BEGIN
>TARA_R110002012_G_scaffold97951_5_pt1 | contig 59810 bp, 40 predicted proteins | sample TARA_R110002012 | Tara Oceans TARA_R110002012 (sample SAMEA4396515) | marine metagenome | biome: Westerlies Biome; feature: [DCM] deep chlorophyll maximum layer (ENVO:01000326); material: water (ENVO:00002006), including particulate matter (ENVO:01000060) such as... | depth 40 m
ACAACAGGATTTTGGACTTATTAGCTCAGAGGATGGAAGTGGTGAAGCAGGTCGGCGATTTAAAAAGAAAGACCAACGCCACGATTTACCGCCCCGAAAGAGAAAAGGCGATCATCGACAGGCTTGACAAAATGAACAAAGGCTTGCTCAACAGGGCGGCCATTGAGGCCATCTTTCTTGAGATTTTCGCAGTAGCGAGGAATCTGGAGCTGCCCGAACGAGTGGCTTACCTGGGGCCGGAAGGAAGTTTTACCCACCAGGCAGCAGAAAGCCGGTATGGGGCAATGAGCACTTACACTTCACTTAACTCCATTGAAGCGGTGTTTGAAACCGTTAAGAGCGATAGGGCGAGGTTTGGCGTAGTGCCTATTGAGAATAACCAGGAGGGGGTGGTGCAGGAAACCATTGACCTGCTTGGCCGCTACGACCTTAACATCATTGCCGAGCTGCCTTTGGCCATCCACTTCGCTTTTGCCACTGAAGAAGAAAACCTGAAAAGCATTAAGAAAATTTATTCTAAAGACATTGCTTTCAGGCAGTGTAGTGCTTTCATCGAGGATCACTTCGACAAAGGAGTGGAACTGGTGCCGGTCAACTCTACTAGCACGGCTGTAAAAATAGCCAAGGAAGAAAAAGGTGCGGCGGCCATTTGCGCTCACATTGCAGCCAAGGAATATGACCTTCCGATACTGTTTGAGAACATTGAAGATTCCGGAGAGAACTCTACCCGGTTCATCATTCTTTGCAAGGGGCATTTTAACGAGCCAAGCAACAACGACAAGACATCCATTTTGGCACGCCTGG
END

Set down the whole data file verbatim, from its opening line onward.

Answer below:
>TARA_R110002012_G_scaffold97951_5_pt1 | contig 59810 bp, 40 predicted proteins | sample TARA_R110002012 | Tara Oceans TARA_R110002012 (sample SAMEA4396515) | marine metagenome | biome: Westerlies Biome; feature: [DCM] deep chlorophyll maximum layer (ENVO:01000326); material: water (ENVO:00002006), including particulate matter (ENVO:01000060) such as... | depth 40 m
ACAACAGGATTTTGGACTTATTAGCTCAGAGGATGGAAGTGGTGAAGCAGGTCGGCGATTTAAAAAGAAAGACCAACGCCACGATTTACCGCCCCGAAAGAGAAAAGGCGATCATCGACAGGCTTGACAAAATGAACAAAGGCTTGCTCAACAGGGCGGCCATTGAGGCCATCTTTCTTGAGATTTTCGCAGTAGCGAGGAATCTGGAGCTGCCCGAACGAGTGGCTTACCTGGGGCCGGAAGGAAGTTTTACCCACCAGGCAGCAGAAAGCCGGTATGGGGCAATGAGCACTTACACTTCACTTAACTCCATTGAAGCGGTGTTTGAAACCGTTAAGAGCGATAGGGCGAGGTTTGGCGTAGTGCCTATTGAGAATAACCAGGAGGGGGTGGTGCAGGAAACCATTGACCTGCTTGGCCGCTACGACCTTAACATCATTGCCGAGCTGCCTTTGGCCATCCACTTCGCTTTTGCCACTGAAGAAGAAAACCTGAAAAGCATTAAGAAAATTTATTCTAAAGACATTGCTTTCAGGCAGTGTAGTGCTTTCATCGAGGATCACTTCGACAAAGGAGTGGAACTGGTGCCGGTCAACTCTACTAGCACGGCTGTAAAAATAGCCAAGGAAGAAAAAGGTGCGGCGGCCATTTGCGCTCACATTGCAGCCAAGGAATATGACCTTCCGATACTGTTTGAGAACATTGAAGATTCCGGAGAGAACTCTACCCGGTTCATCATTCTTTGCAAGGGGCATTTTAACGAGCCAAGCAACAACGACAAGACATCCATTTTGGCACGCCTGG